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Where To Put Your Money: Is a Savings Account Worth It?

Where To Put Your Money: Is a Savings Account Worth It?

Money Management
SouthEast Bank| December 23, 2022
Where To Put Your Money: Is a Savings Account Worth It?

Where To Put Your Money: Is a Savings Account Worth It?

With rising inflation happening across the country, it’s more important than ever to understand where to put your hard-earned money. While you may turn to investment opportunities such as mutual funds or government funds, one of the best places to start is a savings account.

Although you may be wondering if a savings account is actually worth it compared to other options, the answer is clear: yes, a savings account is worth your time and money, and there are many benefits to opening one.

What is a Savings Account?

Savings accounts are a type of bank account where you can store your money while it earns a percentage of interest, paid by the bank, over time. Often, you will not need this money in the coming months, but you still want to have quick and easy access to it without having to go through waiting periods to take out your money.

With most savings accounts, you can deposit money when you want and withdraw as needed, similar to a checking account. Although, there might be restrictions on how frequently you can withdraw. Some banks may only allow you to withdraw up to six times, based on the previous Federal Reserve Regulation D before it was suspended during the pandemic.

Anyone over the age of 18 can open a savings account as long as they provide the right documents and, depending on which bank, a small first deposit or fee. Minors are not allowed to open an account on their own; they must have a parent or guardian help manage the account until they reach adulthood.

Interest rates on savings accounts

The percentage of interest rate on savings accounts varies depending on the bank and type of account you have. The average national interest rate on a savings account is 0.24% as of December 16, 2022.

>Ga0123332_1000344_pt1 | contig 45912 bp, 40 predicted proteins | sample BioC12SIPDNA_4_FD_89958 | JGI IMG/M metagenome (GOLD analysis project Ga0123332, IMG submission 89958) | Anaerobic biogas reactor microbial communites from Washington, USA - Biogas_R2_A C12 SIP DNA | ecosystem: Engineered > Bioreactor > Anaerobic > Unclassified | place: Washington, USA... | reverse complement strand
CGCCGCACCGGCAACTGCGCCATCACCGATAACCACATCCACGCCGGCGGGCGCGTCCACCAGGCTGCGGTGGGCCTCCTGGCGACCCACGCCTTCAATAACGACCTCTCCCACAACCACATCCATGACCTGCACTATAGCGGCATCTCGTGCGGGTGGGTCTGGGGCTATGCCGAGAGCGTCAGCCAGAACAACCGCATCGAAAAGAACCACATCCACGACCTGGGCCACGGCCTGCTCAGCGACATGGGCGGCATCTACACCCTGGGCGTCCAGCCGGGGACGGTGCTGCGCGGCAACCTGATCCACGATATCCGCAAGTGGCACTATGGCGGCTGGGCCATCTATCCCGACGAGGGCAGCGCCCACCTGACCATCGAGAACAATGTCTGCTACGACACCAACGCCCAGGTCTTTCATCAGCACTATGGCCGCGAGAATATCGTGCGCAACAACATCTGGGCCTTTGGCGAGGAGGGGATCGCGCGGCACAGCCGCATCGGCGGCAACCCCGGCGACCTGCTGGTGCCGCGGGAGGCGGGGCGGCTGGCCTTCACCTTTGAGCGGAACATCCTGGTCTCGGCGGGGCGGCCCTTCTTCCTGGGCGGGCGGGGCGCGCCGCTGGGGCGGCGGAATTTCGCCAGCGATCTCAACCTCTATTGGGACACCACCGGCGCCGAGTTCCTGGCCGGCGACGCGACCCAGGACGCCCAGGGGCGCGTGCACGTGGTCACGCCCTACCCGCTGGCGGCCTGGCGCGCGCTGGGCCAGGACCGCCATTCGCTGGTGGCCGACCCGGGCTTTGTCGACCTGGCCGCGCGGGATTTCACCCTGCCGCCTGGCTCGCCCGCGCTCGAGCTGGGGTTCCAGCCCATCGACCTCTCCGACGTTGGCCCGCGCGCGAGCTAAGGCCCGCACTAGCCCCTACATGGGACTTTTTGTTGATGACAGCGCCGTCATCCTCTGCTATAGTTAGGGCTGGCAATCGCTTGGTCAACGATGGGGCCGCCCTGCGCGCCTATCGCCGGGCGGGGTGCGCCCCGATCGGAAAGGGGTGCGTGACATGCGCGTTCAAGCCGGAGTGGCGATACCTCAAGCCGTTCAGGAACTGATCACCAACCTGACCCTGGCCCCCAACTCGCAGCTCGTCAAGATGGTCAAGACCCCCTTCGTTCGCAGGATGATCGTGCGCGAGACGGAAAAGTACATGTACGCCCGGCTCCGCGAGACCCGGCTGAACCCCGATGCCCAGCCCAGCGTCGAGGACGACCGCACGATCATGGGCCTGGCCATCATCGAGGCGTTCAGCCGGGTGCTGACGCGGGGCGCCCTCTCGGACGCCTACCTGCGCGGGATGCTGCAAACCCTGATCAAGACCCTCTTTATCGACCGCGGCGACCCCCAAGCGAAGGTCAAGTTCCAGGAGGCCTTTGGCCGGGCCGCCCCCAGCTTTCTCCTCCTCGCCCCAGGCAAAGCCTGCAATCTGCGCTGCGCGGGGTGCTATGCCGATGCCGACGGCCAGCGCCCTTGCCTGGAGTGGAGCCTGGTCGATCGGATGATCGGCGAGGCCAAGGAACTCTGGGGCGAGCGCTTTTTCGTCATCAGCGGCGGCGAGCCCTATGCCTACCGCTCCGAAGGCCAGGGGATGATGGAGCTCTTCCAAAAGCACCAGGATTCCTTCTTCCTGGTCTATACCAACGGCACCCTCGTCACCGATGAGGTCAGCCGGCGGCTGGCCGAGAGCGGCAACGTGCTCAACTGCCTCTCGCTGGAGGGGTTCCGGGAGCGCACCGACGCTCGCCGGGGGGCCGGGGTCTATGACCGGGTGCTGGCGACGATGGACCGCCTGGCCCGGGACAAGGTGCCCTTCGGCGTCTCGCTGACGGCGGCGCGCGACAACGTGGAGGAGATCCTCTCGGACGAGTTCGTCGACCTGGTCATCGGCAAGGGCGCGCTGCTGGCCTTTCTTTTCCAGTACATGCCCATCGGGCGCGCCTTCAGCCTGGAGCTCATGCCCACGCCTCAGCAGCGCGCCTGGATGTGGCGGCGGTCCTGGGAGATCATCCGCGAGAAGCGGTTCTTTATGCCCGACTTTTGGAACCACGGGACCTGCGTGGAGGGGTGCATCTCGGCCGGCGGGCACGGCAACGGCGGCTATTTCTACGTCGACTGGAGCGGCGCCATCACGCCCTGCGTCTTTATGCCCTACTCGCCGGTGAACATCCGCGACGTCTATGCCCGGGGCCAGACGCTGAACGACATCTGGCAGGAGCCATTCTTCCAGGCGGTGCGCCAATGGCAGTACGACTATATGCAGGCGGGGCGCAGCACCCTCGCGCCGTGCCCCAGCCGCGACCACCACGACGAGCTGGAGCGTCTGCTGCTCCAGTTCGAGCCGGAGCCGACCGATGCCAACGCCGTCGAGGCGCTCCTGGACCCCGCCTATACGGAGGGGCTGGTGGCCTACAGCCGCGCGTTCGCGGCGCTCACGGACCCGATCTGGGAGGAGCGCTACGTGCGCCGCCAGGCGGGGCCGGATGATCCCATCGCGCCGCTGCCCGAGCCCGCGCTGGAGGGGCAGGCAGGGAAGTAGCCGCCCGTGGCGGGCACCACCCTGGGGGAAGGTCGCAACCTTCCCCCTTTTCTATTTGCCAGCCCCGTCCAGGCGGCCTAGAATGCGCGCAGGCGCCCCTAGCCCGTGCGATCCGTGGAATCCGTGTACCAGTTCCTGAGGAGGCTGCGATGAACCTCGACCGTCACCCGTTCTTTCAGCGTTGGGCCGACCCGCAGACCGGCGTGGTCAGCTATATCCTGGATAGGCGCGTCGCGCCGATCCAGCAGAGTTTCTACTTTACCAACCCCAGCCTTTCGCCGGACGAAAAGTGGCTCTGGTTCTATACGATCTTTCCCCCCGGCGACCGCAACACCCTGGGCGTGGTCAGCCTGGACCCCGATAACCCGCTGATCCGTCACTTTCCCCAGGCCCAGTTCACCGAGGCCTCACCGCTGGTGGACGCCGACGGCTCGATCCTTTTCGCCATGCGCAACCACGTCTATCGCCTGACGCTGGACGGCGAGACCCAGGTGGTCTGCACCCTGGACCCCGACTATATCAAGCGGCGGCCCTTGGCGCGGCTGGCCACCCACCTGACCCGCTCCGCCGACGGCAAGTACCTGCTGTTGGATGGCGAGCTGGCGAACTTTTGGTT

It should also be noted that the interest on savings accounts is not set in stone. When you open a new account, say under a high-yield savings account, that rate will fluctuate over time, depending on what the Federal Reserve sets interest rates at; savings account interest rates will mirror the changes. While this means your initial savings account interest rate may drop over time, it can also increase as well, allowing you to earn more than expected.

Why Keep Money in a Savings Account?

Aside from the obvious answer of “to save money”, most people will open a savings account with a goal in mind. This could be to save up for a new car or to keep emergency funds in quick reach. Some common reasons to put money aside in a savings account include:

How much you keep in your savings account will depend on your income and what you are saving up for. Most experts agree to have at least three to six months’ worth of essential expenses in a savings account. However, that number could be impacted by several factors, and it’s best to speak to a financial advisor about what works best for you, your situation, and your budget.

Benefits of a Savings Account

Having a savings account is a crucial step in managing your money. While you may be tempted to keep everything in a checking account, having an additional savings account allows you to put money aside that can also earn some interest over time.

Although some savings accounts may not accrue high-interest earnings, there are still plenty of benefits and reasons why having a savings account is important to your overall financial health.

Easy to open

Some types of investments feel like you need a degree to get started, but savings accounts are easy to open. Most banks, like SouthEast Bank, can help you with the paperwork and set one up in no time, either in person or online, with the correct documentation.

Savings accounts are also relatively inexpensive to open. Some banks may require you to start with a set amount of money in it, but others offer free savings accounts with no minimum deposits.

Automatic savings

One of the best reasons to have a savings account alongside a checking account is the ability to deposit savings from your checking account to your savings automatically. You can take the money directly from your paycheck or have it pulled from your checking account on schedule. Even if it’s only a few dollars, it’s money that will add up over time with interest and help you reach your financial goals without even thinking about it.

Along with having the ability to save money automatically, savings accounts allow you to earn interest on the money you put into it or compound interest. Depending on which bank you use, the interest may compound monthly, daily, quarterly, or annually.

Your money is protected

You may know someone, yourself included, that likes to hide their savings around the house, maybe in a piggy bank or an old book. While that’s okay for a few spare dollars, not putting your money in a safe place could result in disaster.